Qatari court jails U.S. couple for daughter’s death
Matthew and Grace Huang were given three years in prison each for causing the death of their adopted eight-year-old daughter
A Qatari court on Thursday condemned a U.S. couple from Los Angeles to three years in prison for causing the death of their adopted eight-year-old daughter.
Matthew and Grace Huang were arrested in January 2013 after their daughter Gloria from Ghana died. The couple was accused of causing the child's death to sell her organs.
The couple were also ordered to pay a fine of 15,000 riyals (4,100 dollars) each and will be deported after serving their sentence.
But reading the verdict, the judge did not specify the exact charges for which the Huangs were sentenced.
They have two weeks to appeal.
"We have just been wrongfully convicted and we feel as if we are being kidnapped by the Qatar judicial system," Matthew Huang said in a statement read to reporters outside the court.
"This verdict is wrong and appears to be nothing more than an effort to save face," he said.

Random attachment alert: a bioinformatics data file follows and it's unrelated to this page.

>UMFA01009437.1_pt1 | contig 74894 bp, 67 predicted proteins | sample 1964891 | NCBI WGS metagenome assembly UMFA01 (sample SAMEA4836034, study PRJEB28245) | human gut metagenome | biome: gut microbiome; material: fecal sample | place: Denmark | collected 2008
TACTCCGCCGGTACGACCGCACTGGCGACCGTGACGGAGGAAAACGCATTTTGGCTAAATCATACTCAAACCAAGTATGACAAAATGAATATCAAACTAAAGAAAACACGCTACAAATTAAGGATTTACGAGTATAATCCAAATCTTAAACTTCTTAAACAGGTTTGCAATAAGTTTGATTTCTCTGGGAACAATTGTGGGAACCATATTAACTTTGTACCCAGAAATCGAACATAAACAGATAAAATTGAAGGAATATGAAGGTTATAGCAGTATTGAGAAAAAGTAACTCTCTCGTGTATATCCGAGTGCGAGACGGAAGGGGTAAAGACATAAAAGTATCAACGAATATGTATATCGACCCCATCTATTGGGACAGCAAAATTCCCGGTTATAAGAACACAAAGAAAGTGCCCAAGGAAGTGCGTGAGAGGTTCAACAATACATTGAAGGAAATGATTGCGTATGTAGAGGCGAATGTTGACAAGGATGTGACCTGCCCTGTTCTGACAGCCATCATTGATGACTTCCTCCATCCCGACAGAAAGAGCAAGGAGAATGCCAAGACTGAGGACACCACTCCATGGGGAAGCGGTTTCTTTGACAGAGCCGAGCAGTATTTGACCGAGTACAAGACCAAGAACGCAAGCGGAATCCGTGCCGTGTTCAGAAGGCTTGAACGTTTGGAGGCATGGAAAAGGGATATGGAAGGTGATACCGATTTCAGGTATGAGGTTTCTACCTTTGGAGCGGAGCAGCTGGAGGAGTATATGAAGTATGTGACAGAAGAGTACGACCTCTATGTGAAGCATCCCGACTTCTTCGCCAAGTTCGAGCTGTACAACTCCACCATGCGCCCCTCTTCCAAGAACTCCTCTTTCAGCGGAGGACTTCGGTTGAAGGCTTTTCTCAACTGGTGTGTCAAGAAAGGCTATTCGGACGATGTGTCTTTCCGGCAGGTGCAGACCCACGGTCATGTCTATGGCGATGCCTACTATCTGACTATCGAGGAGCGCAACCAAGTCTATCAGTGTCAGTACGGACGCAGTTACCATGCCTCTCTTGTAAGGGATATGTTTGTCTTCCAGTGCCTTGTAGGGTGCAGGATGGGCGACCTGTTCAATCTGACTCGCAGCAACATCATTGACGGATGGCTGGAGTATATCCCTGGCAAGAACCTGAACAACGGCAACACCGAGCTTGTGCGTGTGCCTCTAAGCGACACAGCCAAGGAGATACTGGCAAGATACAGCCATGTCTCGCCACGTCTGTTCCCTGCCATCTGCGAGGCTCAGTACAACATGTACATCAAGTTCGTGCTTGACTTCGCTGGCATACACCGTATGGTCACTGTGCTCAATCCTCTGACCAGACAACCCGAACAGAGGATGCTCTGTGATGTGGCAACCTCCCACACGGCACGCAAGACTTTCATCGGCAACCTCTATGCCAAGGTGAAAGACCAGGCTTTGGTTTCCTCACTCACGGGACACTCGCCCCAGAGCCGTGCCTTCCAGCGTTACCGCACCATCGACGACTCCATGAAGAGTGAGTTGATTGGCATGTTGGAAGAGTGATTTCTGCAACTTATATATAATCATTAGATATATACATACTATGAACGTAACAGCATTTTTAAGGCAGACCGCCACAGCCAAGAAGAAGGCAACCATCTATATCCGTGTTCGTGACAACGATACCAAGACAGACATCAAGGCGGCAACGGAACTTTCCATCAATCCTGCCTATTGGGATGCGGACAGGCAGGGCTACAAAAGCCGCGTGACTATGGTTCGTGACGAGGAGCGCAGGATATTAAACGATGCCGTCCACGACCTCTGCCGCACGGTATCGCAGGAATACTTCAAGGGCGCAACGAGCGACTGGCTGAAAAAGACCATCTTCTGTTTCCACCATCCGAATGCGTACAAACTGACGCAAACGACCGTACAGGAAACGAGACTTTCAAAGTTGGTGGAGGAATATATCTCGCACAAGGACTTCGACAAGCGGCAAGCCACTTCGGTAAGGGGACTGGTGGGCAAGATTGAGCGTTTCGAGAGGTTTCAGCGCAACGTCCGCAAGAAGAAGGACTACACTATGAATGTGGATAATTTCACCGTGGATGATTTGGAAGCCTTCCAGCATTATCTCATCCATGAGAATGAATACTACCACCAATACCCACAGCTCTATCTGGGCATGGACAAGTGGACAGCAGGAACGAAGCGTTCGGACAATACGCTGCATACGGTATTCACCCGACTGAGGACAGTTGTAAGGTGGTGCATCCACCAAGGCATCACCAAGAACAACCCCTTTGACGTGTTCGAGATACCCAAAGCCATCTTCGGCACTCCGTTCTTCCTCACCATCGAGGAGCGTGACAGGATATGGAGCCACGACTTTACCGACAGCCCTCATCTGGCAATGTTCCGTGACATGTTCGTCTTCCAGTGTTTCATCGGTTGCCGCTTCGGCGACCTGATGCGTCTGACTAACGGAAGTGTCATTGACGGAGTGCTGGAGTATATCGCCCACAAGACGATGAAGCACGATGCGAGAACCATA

"We are calling on United States President (Barack) Obama to call the head of state in Qatar and explain to him why American families adopt high-needs children," said Huang.
He said the ruling must be "overturned immediately and we should be allowed to go home."
The couple of Asian origin were released in November pending trial, but the court had denied their request to leave the country to join their other two adopted children in the United States.
The public prosecutor had pushed for the death penalty for the Huangs, who were not immediately re-arrested after the verdict.
Both adoption and multiracial families are rare in Qatar, a conservative Gulf Arab emirate.
The family's supporters maintain Qatari authorities misunderstood the Huangs' situation and found it suspicious.
The "Free Grace and Matt" website said police accuse the couple of having adopted the children "in order to harvest their organs, or perhaps to perform medical experiments on them."
Gloria, their daughter, had "an eating disorder, a legacy of her impoverished childhood in Ghana, in which she would sometimes fast, binge-eat or steal food," the website says.
The Huangs moved to Qatar in 2012 for Matthew, an engineer, to work on infrastructure projects linked to the 2022 football World Cup.
Their supporters describe them as a loving family and say they have collected supporting testimony from people who knew them in Qatar, which authorities have declined to accept.